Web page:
To be fair, some of the foods evaluated contained fewer calories than stated. For example, a piece of toast at Ruby Tuesday’s is stated to be a 27 gram serving size containing 171 gross calories. The actual sample was the same serving size and contained 110 calories. Although this may seem more desirable than the previous examples, it’s important to realize that it could potentially create too much of a calorie deficit which can be just as bad as a caloric excess.

Packaged Foods are Slightly More Reliable

Like the restaurant foods, the packaged supermarket foods varied from the stated values in both directions. Lean Cuisine’s shrimp and angel hair pasta meal is stated to have a serving size of 283 grams and contain 250 total calories. The actual sample was a 345 gram serving that contained 319 calories. Weight Watcher’s lemon herb chicken piccata meal is stated to have a 255 gram serving size and contain 252 gross calories, but the actual sample was a 318 gram serving that contained 306 calories. Ironically, these same brands are specifically marketed to people who are concerned about calories.

What to Make of This

Like some of the ridiculous claims made on food labels, it appears that you can’t always trust nutritional data either, at least not for anything more than a rough estimate. It also seems that the nutritional information provided by restaurants, if it’s even made available, is considerably less accurate than that for packaged supermarket foods. However, it’s also important to consider that this is based on a relatively small sampling of 39 items.

In my opinion, the most important conclusion to draw from this study is that there’s little value in counting calories. While some might argue that more regulation is needed from the FDA to improve the accuracy of nutritional data, I think it’s more important to realize that calorie counting is a flawed practice to begin with and that increasing the accuracy of this data probably wouldn’t make much of a difference. Besides, the FDA is so heavily influenced by industry that such a change is unlikely to happen anyway.

The Flawed Thinking Behind Calorie Counting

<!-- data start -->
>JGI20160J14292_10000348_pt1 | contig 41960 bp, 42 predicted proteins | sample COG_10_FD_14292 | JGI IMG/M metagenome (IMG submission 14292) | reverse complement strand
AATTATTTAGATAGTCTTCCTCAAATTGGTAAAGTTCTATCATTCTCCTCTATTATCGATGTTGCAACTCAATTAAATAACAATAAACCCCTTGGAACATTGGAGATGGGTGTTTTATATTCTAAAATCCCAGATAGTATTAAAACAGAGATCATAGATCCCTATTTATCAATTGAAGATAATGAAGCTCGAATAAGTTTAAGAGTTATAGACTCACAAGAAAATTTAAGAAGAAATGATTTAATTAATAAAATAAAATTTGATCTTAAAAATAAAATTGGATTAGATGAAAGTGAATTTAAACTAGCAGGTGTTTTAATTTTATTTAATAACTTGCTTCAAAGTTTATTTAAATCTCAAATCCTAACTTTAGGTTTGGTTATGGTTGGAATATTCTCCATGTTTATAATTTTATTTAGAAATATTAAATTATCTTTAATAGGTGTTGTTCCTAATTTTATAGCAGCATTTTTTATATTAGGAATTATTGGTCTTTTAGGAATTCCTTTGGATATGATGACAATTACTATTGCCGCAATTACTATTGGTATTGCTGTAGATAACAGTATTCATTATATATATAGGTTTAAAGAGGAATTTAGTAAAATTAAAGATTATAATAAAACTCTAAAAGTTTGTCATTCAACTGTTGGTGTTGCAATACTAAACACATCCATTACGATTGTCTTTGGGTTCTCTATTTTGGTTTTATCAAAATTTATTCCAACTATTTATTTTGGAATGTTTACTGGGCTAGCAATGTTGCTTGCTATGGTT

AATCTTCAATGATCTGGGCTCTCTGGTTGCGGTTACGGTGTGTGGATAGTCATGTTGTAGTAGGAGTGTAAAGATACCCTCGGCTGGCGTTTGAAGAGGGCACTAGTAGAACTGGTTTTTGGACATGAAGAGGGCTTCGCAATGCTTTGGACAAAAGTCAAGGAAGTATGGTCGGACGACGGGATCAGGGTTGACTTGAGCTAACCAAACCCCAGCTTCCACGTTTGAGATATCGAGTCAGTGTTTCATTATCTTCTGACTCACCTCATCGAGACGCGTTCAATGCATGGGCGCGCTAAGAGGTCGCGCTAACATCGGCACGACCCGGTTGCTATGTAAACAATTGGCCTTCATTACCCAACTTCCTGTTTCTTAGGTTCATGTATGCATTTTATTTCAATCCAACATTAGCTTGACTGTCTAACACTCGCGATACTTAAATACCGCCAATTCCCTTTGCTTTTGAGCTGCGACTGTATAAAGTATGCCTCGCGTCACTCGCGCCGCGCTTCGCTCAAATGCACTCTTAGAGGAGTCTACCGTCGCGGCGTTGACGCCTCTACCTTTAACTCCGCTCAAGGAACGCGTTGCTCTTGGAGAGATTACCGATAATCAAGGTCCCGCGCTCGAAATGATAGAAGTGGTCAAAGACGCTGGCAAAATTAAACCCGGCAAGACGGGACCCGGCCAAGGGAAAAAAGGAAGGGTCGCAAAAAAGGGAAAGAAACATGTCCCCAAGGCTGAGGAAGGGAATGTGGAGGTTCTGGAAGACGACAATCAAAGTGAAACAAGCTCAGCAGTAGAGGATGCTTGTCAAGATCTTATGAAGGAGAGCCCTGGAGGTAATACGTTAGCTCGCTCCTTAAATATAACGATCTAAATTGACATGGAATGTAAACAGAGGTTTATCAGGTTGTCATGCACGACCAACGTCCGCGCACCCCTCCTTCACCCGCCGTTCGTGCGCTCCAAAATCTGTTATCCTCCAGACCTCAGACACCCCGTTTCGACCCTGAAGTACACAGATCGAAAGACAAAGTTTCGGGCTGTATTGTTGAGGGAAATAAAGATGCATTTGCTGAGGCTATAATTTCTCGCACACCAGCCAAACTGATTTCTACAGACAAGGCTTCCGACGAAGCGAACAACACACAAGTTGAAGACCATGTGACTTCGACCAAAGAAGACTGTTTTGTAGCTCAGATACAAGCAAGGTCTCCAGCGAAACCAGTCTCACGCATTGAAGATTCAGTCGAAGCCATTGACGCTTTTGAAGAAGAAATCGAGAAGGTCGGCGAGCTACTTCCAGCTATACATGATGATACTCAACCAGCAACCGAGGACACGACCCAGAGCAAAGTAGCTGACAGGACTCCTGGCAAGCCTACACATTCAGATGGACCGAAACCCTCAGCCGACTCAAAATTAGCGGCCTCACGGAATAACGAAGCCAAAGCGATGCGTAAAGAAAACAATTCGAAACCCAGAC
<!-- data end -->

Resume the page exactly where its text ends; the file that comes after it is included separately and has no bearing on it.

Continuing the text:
On occasion, counting the number of calories consumed per day can provide useful information. This is especially the case if the counting is broken down by macronutrient. However, trying to limit yourself to a specific number of calories each day can not only be frustrating and ineffective, but it also promotes a misguided perspective on healthy eating that emphasizes quantity over quality.

Although appetite is a somewhat subjective matter that’s difficult to define, it’s clearly a complex subject and is influenced by a number of factors. The body’s ability to sense which nutrients it needs is very likely to be one of the most significant. As such, nutritional quality should be given more consideration than quantity. Many people who eat according to this perspective find that they can achieve and maintain an ideal weight without counting calories. In contrast, those who fail to realize that not all calories are created equal typically tend to continue eating lesser quality foods and try to compensate by resisting their body’s craving for nutrition. Such an approach tends to become more a battle of will than the pursuit of optimal health that it should be.

A More Simple and Satisfying Approach

Most people who choose to follow a truly healthy diet consisting mostly of natural whole foods such as meat, fish, fruit, vegetables, and nuts find that they satisfy their appetite more easily and rarely have to deal with food cravings, all while losing or maintaining weight. This has been the case for me as well. In fact, I find it very satisfying to know that I’m providing my body with good nutrition while also enjoying what I eat and not having to resist my appetite. It’s a much more pleasurable approach to weight loss and healthy eating.

For more information on the study done by Tufts researchers, you can read the abstract or purchase the full text here. For more information on a sensible and pleasurable approach to weight loss, I highly recommend reading The Slow Down Diet by Marc David.